Opening your research up to the web - Day 3

Posted on January 13, 2016 by Greg Hale

In our last lecture we set up a server to call one of several shell commands depending the URL. I wouldn’t recommend just rereading those posts in order to start web programming - instead you should refer to the very good documentation released with a web framework like Snap or Flask. When you get some familiarity with the languages used (Haskell and Python respectively), then the details in our code samples will begin to make more sense.

Direct library calls vs. shell commands

The servers we built were language agnostic. They can call any program you have installed on your system, passing arguments through the command line. Sometimes we can trade away language agnosticism for convenience and code quality. For example, if the scientific application is written in Python, and our server is written in Python, then instead of using a process library to call out to the shell, we can invoke our scientific function directly from the Flask handler.

from flask import *
from reactiongeneratormachine import runReaction

def handleReactants(reactants):

    r = json.loads(reactants)
    if validate(r):
        products  = runReaction(r)
        return jsonify(products)

if __name__ == "__main__":"", port=80)

Calling the function directly has a couple of advantages. First, if your library needs to keep some kind of configuration or state around, you can manage these things in Flask (or let the user configure the application through more URL parameters, a la and with request.get.args('temperature') in the handler)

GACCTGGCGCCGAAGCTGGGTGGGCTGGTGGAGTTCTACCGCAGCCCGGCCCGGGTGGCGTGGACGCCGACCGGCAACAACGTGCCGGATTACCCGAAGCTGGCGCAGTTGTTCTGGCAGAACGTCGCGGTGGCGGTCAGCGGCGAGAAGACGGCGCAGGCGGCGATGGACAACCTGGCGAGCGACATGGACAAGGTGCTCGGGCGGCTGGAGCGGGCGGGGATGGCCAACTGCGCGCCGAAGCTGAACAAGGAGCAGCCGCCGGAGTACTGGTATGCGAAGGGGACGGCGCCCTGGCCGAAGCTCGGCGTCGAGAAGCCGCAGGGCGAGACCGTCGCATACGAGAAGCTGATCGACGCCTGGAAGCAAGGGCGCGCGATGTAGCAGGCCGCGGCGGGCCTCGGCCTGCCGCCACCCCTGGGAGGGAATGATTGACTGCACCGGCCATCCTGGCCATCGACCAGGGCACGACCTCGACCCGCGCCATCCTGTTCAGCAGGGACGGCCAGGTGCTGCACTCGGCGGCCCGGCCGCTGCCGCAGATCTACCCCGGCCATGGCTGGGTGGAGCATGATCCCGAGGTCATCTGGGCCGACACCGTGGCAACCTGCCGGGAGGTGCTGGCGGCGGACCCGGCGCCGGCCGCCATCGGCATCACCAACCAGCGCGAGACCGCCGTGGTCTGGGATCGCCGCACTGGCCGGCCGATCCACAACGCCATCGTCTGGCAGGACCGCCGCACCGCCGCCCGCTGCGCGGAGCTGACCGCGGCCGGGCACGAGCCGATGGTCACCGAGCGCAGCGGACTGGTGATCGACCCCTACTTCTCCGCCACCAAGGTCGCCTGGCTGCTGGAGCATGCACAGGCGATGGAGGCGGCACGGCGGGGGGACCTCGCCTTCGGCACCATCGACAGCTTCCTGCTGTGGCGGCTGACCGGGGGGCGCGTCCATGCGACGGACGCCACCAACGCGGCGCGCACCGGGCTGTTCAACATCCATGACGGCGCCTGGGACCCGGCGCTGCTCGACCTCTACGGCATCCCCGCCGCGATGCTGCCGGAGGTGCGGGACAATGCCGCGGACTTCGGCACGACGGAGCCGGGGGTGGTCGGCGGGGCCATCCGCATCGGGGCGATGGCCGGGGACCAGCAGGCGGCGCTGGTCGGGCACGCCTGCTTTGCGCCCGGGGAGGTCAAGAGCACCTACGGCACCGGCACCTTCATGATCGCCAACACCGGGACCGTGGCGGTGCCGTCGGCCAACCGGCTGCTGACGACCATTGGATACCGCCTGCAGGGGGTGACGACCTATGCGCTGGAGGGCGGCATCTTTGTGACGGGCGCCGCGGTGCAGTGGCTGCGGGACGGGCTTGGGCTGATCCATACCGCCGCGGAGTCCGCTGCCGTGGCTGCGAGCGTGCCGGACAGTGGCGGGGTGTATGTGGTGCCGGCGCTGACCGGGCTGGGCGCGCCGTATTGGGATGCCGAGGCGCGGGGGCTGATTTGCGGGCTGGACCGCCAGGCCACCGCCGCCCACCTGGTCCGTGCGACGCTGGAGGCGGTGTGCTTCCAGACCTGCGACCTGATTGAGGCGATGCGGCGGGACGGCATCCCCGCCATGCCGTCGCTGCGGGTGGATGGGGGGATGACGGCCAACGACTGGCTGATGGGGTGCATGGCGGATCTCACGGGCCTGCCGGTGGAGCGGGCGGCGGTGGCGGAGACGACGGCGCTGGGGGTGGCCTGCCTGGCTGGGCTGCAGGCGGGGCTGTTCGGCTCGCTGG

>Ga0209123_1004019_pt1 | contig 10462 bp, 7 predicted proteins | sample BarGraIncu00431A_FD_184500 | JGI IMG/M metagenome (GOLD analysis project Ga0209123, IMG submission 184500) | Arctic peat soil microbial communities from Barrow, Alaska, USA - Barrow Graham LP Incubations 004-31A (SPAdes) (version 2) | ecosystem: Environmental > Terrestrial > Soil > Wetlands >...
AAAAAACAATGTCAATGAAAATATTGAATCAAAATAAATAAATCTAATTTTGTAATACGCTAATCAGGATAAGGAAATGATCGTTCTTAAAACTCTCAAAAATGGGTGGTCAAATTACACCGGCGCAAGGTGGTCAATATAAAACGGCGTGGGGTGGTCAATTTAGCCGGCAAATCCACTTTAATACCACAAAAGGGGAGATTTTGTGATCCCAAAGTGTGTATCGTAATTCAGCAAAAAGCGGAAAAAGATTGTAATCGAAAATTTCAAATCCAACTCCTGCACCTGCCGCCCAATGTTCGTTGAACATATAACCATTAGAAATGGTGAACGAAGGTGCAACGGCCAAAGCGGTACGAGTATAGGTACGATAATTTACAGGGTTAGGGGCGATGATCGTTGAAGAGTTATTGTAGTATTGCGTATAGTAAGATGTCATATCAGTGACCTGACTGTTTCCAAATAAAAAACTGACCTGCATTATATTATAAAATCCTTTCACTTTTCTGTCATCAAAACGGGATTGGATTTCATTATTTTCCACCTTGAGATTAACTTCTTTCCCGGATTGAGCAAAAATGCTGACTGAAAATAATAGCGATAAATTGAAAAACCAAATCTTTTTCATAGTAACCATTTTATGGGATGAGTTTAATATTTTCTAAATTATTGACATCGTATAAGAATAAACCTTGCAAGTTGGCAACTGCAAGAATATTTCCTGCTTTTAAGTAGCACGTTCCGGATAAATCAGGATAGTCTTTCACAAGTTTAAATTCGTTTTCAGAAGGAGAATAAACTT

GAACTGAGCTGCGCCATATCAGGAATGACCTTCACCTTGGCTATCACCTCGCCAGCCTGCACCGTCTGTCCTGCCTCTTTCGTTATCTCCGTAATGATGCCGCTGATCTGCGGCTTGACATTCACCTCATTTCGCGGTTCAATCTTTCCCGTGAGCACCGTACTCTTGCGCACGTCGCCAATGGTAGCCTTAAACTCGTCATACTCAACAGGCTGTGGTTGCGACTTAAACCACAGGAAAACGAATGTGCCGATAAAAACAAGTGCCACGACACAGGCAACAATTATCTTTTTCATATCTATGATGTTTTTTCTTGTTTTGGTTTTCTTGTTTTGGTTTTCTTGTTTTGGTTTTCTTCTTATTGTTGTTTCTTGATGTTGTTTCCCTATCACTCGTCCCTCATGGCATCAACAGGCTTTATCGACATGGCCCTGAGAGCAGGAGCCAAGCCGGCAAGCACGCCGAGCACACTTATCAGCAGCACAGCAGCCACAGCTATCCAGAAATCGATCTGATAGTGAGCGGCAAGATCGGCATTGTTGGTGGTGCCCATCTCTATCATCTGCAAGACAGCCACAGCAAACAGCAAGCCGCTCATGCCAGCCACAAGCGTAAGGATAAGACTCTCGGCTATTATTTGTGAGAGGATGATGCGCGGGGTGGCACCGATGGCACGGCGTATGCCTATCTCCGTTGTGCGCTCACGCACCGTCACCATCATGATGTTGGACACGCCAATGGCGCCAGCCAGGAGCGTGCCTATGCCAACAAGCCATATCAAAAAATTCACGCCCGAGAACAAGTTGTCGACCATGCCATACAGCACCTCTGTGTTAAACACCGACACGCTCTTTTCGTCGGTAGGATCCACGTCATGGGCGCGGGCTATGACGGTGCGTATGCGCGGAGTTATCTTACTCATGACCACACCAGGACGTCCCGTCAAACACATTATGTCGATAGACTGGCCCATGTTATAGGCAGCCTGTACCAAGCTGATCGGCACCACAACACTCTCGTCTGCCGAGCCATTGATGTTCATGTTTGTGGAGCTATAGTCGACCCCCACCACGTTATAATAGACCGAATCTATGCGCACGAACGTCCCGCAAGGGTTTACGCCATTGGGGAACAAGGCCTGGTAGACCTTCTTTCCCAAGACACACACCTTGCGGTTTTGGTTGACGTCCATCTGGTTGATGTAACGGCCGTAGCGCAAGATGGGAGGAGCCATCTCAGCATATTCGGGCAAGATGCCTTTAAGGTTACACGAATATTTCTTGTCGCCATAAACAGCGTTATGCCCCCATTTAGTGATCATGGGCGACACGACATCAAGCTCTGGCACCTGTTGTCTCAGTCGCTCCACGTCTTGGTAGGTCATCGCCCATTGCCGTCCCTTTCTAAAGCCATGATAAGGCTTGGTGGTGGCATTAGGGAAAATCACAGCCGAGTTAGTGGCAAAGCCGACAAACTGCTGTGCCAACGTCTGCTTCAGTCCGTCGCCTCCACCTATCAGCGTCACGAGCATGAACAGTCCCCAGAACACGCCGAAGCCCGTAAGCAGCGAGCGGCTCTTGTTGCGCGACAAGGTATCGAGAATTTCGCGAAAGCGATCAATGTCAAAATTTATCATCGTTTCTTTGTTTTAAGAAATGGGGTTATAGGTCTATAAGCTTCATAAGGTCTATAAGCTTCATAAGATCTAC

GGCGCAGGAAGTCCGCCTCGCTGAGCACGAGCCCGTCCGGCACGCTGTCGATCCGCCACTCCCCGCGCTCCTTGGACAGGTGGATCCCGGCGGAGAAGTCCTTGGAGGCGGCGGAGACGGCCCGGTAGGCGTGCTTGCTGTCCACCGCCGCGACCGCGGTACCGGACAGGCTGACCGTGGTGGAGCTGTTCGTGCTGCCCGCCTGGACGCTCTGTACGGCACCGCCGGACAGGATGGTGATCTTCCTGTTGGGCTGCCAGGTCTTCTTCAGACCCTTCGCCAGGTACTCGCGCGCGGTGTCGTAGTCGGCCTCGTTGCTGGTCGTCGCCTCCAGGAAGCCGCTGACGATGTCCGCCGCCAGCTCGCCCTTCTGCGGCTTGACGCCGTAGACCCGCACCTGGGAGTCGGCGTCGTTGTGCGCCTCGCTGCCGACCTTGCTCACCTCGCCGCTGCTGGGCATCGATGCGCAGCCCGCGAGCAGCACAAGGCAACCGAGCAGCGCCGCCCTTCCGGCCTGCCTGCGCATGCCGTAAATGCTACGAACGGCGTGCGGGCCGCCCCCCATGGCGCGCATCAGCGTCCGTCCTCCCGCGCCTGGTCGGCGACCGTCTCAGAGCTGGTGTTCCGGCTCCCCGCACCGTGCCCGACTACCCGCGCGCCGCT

More importantly, calling a function directly for your handler removes the need to turn the request data into a string for the parameter to a call to the shell. In languages like Haskell where types provide huge amounts of structure to your data, this can be a strong advantage. In Python too, converting your data between wire formats appropriate for HTTP and a shell call can be tedious and error-prone, and Python’s type system will do little to help you keep all those representations in sync, and you will find that corrupted data and server crashes become more frequent and difficult to fix as both your server and your scientific code become more complex.

Synchronous and asynchronous request handling

Whether we are calling a shell command or a library function to process some data, what happens when multiple people simultaneously request some work do be done? Let’s look at a handler we used above:

def handleReactants(reactants):

    reactants = json.loads(reactants)
    if validate(reactants):
        products  = runReaction(reactants)
        return jsonify(products)

Our function starts executing when given a reactants parameter by the underlying web framework. The parameter is parsed into a JSON value, validated, and sent along to runReaction(), which takes (let’s say) two seconds to run. When runReaction() returns, we serialize the result and send it back to the browser. The call to runReaction() is ‘synchronous’: it takes a bite from the same time budget as everything else in the handler, and we can’t move forward until it is finished running. Furthermore, if Flask itself dispatches requests to handlers synchronously, then a second user issuing a request will have to wait for processing of the first user’s request to finish before getting a turn. What’s worse, synchronous request handling would block all subsequent request handling, so user two wouldn’t even get to see a web page or a ‘Please wait for User 1’ message while they wait - it would look to them as though the server were down until User 1’s request is done being processed. This is of course not Ok for a webserver, and we can tell Flask to handle routes asynchronously in the call to